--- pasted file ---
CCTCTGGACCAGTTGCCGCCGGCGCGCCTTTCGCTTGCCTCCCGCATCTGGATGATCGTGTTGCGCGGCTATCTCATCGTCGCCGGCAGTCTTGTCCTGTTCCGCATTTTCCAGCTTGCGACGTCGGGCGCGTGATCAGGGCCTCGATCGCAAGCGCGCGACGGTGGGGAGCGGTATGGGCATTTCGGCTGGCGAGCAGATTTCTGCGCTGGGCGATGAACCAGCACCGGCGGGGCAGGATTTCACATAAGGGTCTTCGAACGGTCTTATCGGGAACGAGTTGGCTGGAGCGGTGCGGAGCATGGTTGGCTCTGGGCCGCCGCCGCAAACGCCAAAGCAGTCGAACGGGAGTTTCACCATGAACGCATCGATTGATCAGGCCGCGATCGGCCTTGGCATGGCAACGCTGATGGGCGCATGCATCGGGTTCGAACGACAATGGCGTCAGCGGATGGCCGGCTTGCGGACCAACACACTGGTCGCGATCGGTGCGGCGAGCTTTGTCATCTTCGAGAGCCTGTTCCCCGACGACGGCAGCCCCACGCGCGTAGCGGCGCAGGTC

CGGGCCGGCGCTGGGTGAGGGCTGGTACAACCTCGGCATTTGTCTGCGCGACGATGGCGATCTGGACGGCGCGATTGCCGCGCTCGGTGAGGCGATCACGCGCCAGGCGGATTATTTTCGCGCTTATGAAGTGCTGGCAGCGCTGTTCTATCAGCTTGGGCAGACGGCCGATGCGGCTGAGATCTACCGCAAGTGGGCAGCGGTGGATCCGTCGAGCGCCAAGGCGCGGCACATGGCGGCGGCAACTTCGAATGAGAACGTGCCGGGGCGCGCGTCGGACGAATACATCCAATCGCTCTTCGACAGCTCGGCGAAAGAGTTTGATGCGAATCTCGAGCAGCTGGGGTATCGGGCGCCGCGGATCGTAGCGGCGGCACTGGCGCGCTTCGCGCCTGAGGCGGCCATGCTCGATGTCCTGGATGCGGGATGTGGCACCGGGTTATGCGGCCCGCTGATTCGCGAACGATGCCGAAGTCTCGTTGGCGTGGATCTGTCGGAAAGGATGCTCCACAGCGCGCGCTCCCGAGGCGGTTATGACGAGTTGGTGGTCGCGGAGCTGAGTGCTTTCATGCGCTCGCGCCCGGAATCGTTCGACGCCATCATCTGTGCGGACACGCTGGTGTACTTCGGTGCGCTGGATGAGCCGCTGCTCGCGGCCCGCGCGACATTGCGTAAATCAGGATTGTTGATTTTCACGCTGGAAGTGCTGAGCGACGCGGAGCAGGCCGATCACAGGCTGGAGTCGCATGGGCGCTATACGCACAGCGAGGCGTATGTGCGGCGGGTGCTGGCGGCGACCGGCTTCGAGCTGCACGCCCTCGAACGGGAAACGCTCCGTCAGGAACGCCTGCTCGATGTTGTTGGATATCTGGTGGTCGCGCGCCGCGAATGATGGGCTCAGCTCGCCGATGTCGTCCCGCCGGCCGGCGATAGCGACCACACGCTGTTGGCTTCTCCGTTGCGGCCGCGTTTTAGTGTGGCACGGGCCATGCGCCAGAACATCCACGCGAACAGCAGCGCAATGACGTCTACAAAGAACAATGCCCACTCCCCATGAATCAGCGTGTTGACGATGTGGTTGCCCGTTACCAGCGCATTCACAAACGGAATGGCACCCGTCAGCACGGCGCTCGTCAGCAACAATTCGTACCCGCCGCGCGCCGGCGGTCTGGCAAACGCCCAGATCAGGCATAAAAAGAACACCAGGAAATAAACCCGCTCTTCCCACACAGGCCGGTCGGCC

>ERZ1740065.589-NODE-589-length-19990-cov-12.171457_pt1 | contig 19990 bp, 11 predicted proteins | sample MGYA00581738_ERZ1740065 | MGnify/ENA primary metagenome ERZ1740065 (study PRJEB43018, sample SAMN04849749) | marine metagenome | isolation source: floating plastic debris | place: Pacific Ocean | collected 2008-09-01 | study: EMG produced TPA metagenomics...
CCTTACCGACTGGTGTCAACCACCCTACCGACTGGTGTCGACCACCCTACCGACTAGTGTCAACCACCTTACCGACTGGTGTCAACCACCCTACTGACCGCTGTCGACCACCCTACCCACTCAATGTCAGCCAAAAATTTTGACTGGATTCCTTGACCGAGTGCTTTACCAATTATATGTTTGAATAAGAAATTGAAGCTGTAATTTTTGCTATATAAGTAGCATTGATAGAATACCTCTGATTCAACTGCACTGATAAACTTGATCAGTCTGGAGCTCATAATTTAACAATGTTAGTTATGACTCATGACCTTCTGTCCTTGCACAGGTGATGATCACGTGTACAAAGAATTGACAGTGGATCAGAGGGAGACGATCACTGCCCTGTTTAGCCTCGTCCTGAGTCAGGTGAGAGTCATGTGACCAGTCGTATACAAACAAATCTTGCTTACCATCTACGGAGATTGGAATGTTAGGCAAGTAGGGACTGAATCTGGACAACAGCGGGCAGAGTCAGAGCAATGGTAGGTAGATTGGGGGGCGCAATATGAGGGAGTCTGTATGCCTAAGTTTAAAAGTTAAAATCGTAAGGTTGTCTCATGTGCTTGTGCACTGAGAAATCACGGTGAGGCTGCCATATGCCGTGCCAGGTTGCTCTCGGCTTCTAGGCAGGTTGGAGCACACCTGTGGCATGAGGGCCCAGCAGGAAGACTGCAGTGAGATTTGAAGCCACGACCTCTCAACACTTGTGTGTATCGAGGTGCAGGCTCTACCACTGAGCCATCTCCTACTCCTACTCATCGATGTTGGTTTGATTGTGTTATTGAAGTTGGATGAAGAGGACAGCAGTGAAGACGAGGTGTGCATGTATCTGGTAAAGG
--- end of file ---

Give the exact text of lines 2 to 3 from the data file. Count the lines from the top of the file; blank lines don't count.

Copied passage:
CGGGCCGGCGCTGGGTGAGGGCTGGTACAACCTCGGCATTTGTCTGCGCGACGATGGCGATCTGGACGGCGCGATTGCCGCGCTCGGTGAGGCGATCACGCGCCAGGCGGATTATTTTCGCGCTTATGAAGTGCTGGCAGCGCTGTTCTATCAGCTTGGGCAGACGGCCGATGCGGCTGAGATCTACCGCAAGTGGGCAGCGGTGGATCCGTCGAGCGCCAAGGCGCGGCACATGGCGGCGGCAACTTCGAATGAGAACGTGCCGGGGCGCGCGTCGGACGAATACATCCAATCGCTCTTCGACAGCTCGGCGAAAGAGTTTGATGCGAATCTCGAGCAGCTGGGGTATCGGGCGCCGCGGATCGTAGCGGCGGCACTGGCGCGCTTCGCGCCTGAGGCGGCCATGCTCGATGTCCTGGATGCGGGATGTGGCACCGGGTTATGCGGCCCGCTGATTCGCGAACGATGCCGAAGTCTCGTTGGCGTGGATCTGTCGGAAAGGATGCTCCACAGCGCGCGCTCCCGAGGCGGTTATGACGAGTTGGTGGTCGCGGAGCTGAGTGCTTTCATGCGCTCGCGCCCGGAATCGTTCGACGCCATCATCTGTGCGGACACGCTGGTGTACTTCGGTGCGCTGGATGAGCCGCTGCTCGCGGCCCGCGCGACATTGCGTAAATCAGGATTGTTGATTTTCACGCTGGAAGTGCTGAGCGACGCGGAGCAGGCCGATCACAGGCTGGAGTCGCATGGGCGCTATACGCACAGCGAGGCGTATGTGCGGCGGGTGCTGGCGGCGACCGGCTTCGAGCTGCACGCCCTCGAACGGGAAACGCTCCGTCAGGAACGCCTGCTCGATGTTGTTGGATATCTGGTGGTCGCGCGCCGCGAATGATGGGCTCAGCTCGCCGATGTCGTCCCGCCGGCCGGCGATAGCGACCACACGCTGTTGGCTTCTCCGTTGCGGCCGCGTTTTAGTGTGGCACGGGCCATGCGCCAGAACATCCACGCGAACAGCAGCGCAATGACGTCTACAAAGAACAATGCCCACTCCCCATGAATCAGCGTGTTGACGATGTGGTTGCCCGTTACCAGCGCATTCACAAACGGAATGGCACCCGTCAGCACGGCGCTCGTCAGCAACAATTCGTACCCGCCGCGCGCCGGCGGTCTGGCAAACGCCCAGATCAGGCATAAAAAGAACACCAGGAAATAAACCCGCTCTTCCCACACAGGCCGGTCGGCC

>ERZ1740065.589-NODE-589-length-19990-cov-12.171457_pt1 | contig 19990 bp, 11 predicted proteins | sample MGYA00581738_ERZ1740065 | MGnify/ENA primary metagenome ERZ1740065 (study PRJEB43018, sample SAMN04849749) | marine metagenome | isolation source: floating plastic debris | place: Pacific Ocean | collected 2008-09-01 | study: EMG produced TPA metagenomics...